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« Gold Seasonality: Can We Profit From It? | Main | The State of US Surveillance »

French socialists’ Latin revolt against Germany


Every picture tells a story

The Carolingian union is all that anybody in French public life can really remember. It worked marvellously for two generations, levering French power on the global stage, and the euro was of course their own creation, intended to tie down a reunited Germany with “silken cords”. How can they now face the awful truth that this elegant strategy has blown up in their faces, enthroning Germany as undisputed hegemon?

Yet they can hardly ignore the evidence. While German unemployment has fallen to a post-Reunification low of 5.5pc, France’s jobless rate has crept up to a post-EMU high of 9.9pc and is certain to rise further as recession bites again.

While both countries had the same sorts of export surplus in the early 1990s, they have diverged massively since the D-Mark and franc were fixed in perpetuity. Germany has a current account surplus of 5pc of GDP: France has a deficit of 2.7pc, anathema for Colbertistes.

You can see from IMF data that the silent coup took place in the fat years of the global boom when Germany forced down unit labour costs; -1.7pc in 2003, -4.0pc in 2004, -3.3pc in 2005, -1.8pc in 2006.

France lost ground year after year due to wage creep and weaker productivity. Enough time has now gone by to leave it stuck inside EMU with a misaligned exchange rate, and talk of euro exit is at last starting to be heard.

“The single currency is condemned to an uncontrollable explosion sooner or later,” wrote 12 economists in a recent letter to Le Monde, calling for an orderly return to national currencies. “The obstinate determination of governments to take us by forced march deeper into the euro impasse can only lead to the general aggravation of the economic situation in Europe,” they said.

President Nicolas Sarkozy has no answer to this. He has clung to the fig leaf of Franco-German parity, staking all on ties to Chancellor Angela Merkel, rather than seizing leadership of the Latin bloc to force a radical change of policy.

His gamble on the status quo has failed. Mrs Merkel has not yielded an inch, and has now forced him to swallow a fiscal treaty that erodes French sovereignty without offering any remedy to the crisis at hand.

Her contradictory medicine for half of Europe has itself cost France its AAA rating, as Standard & Poor’s made clear when it unleashed its volley of downgrades last month. “Fiscal austerity alone risks becoming self-defeating,” it said.

So it has fallen to the Socialists – less compromised lately – to start the rebellion. “We cannot let the Germans alone appoint themselves experts and judges,” said party leader François Hollande. He called for “substantial modifications” to the fiscal compact if elected president in May, as he may well be since he is running six points ahead in the polls.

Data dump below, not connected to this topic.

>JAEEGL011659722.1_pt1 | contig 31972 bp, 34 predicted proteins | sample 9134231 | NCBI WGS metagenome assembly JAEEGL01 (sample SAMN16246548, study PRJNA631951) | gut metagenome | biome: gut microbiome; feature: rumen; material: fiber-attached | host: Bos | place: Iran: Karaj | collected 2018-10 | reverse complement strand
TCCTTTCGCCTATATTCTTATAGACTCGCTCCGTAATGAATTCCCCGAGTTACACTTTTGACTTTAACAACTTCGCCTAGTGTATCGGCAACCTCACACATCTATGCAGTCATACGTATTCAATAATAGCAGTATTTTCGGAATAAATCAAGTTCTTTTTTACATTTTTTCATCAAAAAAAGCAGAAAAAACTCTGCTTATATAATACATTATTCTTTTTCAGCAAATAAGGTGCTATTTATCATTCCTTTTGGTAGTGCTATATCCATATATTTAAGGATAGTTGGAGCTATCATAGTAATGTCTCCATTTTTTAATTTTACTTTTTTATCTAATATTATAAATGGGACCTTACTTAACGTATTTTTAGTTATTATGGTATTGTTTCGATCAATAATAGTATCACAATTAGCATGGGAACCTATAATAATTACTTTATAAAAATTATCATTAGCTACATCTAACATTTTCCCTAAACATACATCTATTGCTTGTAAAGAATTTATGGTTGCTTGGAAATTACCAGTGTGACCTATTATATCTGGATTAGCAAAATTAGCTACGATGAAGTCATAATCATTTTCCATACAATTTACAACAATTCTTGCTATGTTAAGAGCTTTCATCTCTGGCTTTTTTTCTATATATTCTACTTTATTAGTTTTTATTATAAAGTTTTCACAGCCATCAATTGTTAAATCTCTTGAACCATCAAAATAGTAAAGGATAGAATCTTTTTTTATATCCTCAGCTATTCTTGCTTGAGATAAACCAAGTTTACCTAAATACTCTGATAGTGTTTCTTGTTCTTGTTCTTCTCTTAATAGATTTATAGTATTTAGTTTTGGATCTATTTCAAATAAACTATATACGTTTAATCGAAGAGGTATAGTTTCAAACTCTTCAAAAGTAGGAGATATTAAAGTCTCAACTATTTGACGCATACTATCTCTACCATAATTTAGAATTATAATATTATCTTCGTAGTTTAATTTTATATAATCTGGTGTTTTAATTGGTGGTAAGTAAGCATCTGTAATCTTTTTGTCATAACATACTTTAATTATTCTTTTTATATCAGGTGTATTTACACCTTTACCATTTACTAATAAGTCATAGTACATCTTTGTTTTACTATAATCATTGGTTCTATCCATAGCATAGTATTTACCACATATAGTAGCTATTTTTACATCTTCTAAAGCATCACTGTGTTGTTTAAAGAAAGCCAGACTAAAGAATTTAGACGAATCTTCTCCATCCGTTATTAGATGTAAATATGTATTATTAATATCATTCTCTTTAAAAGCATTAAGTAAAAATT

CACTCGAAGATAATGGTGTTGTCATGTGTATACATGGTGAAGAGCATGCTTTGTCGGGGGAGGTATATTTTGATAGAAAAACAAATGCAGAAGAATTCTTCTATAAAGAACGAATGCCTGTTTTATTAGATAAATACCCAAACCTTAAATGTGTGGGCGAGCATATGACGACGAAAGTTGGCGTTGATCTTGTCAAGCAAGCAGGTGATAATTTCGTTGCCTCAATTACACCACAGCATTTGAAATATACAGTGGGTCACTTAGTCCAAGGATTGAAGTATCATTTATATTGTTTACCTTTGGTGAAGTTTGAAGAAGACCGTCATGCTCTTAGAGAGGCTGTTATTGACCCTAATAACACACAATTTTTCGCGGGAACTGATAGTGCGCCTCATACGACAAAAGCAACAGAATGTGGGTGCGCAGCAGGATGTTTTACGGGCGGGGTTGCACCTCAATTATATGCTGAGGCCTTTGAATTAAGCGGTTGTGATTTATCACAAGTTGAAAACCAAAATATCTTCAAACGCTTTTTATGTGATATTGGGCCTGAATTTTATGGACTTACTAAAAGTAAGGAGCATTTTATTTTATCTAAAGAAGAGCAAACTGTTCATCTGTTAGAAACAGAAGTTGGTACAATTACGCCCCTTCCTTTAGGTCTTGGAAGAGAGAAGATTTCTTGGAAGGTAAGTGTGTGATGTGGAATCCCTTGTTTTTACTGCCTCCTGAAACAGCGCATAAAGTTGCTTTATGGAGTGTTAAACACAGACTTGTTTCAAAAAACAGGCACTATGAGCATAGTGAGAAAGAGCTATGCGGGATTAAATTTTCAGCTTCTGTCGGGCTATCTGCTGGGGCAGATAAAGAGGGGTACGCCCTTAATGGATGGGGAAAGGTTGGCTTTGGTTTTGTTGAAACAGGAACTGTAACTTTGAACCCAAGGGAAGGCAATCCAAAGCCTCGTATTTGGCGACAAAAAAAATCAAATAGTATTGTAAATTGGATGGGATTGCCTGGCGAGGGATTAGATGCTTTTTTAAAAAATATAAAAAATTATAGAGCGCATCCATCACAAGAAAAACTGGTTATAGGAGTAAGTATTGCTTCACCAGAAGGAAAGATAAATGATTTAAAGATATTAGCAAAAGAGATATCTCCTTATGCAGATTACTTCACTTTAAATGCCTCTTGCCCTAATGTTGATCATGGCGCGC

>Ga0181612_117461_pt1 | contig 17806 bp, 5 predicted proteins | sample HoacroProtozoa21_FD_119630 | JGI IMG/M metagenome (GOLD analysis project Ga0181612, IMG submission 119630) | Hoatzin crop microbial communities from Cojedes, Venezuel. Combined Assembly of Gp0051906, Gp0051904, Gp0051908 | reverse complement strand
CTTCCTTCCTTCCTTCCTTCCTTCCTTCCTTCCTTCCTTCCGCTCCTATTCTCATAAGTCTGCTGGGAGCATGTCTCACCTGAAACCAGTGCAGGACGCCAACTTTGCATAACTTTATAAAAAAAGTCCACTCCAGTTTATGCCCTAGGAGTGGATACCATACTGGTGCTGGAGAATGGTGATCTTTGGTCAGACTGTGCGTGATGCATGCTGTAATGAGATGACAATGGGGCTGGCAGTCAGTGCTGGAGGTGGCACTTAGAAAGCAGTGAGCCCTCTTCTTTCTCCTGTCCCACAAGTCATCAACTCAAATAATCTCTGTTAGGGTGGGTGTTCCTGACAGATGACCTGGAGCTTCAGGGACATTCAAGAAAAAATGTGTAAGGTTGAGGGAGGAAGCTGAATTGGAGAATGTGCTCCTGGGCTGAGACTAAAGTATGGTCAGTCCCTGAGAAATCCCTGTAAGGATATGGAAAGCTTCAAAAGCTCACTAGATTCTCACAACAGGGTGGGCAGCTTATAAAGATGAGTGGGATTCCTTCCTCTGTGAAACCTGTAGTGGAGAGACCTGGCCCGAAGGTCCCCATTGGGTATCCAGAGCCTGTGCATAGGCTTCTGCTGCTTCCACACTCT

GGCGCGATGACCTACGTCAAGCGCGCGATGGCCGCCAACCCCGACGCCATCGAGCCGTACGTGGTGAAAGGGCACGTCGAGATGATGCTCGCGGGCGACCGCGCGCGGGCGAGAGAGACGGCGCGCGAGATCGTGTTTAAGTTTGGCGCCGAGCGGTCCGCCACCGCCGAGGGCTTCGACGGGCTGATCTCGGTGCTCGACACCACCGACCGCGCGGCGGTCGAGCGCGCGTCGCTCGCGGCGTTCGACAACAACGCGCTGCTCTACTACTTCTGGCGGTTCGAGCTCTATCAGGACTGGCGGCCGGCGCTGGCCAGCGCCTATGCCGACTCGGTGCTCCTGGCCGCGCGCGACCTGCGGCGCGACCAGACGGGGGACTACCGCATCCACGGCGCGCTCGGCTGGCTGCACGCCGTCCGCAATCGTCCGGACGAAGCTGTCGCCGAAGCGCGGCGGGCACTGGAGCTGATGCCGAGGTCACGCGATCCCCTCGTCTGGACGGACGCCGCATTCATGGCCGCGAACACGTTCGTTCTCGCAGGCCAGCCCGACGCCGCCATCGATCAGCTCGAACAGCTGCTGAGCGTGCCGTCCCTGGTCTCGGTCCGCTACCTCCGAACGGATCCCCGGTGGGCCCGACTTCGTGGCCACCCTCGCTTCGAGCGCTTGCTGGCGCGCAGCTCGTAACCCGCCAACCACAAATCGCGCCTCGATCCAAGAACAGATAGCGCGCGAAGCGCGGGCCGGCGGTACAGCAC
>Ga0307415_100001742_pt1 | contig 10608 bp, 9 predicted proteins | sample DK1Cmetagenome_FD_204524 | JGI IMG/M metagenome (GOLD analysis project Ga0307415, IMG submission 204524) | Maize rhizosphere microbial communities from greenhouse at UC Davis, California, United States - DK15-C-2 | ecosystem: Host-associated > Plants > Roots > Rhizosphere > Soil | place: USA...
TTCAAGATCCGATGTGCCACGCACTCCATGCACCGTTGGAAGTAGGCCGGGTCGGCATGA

Pierre Moscovici, his campaign manager (and former Europe minister), has since upped the ante by threatening a referendum – mischievously noting the French voted ‘Non’ last time they had a chance in 2005.

“I am convinced that we will find allies for a renegotiation aimed at a policy change to pull out of its austerity spiral and recession. We don’t like the idea of a popular vote because we are pro-Europeans and we don’t want a “No”, but nor can we allow tensions to spill over.

It is a revolt against a 1930s policy that imposes all the burden of adjustment on the debtor states and fails to recognise that North-South imbalances must be closed from both ends, and ultimately condemns all EMU to ruinous slump.

It is revolt too against subservience to a Germany that has stopped listening and no longer pretends to mask its power. “French diplomacy must rediscover its nobility and regroup with partners who feel deceived or humiliated by Mr Sarkozy and Mrs Merkel, and build an alternative with them,” said Najat Vallaud-Belkacem, the Socialist spokesman.

My own view is that Germany has overplayed its hand badly and will face a whirlwind diplomatic retribution. Its narrative of the EMU crisis – virtuous Northerners rescuing profligate Greco-Latins – was oppressively dominant for two years but has at last been discredited and is now repeated only by pub bores.

The Soros-Roubini narrative has replaced it – a tale of self-feeding contraction as austerity cuts into the muscle and the bone itself, a “German taskmaster” bent on deranged policies that will destroy the EU itself. As Portugal’s elder statesman Mario Soares put it, the strategy is leading nowhere and everybody knows it.

Only France has the heft and credibility to lead the Latin revolt. Its shifting loyalties mark a revolution in EU affairs. For a year or more, we euro-watchers have been hanging on every word from Berlin. We may soon have to pay even closer attention to Paris.

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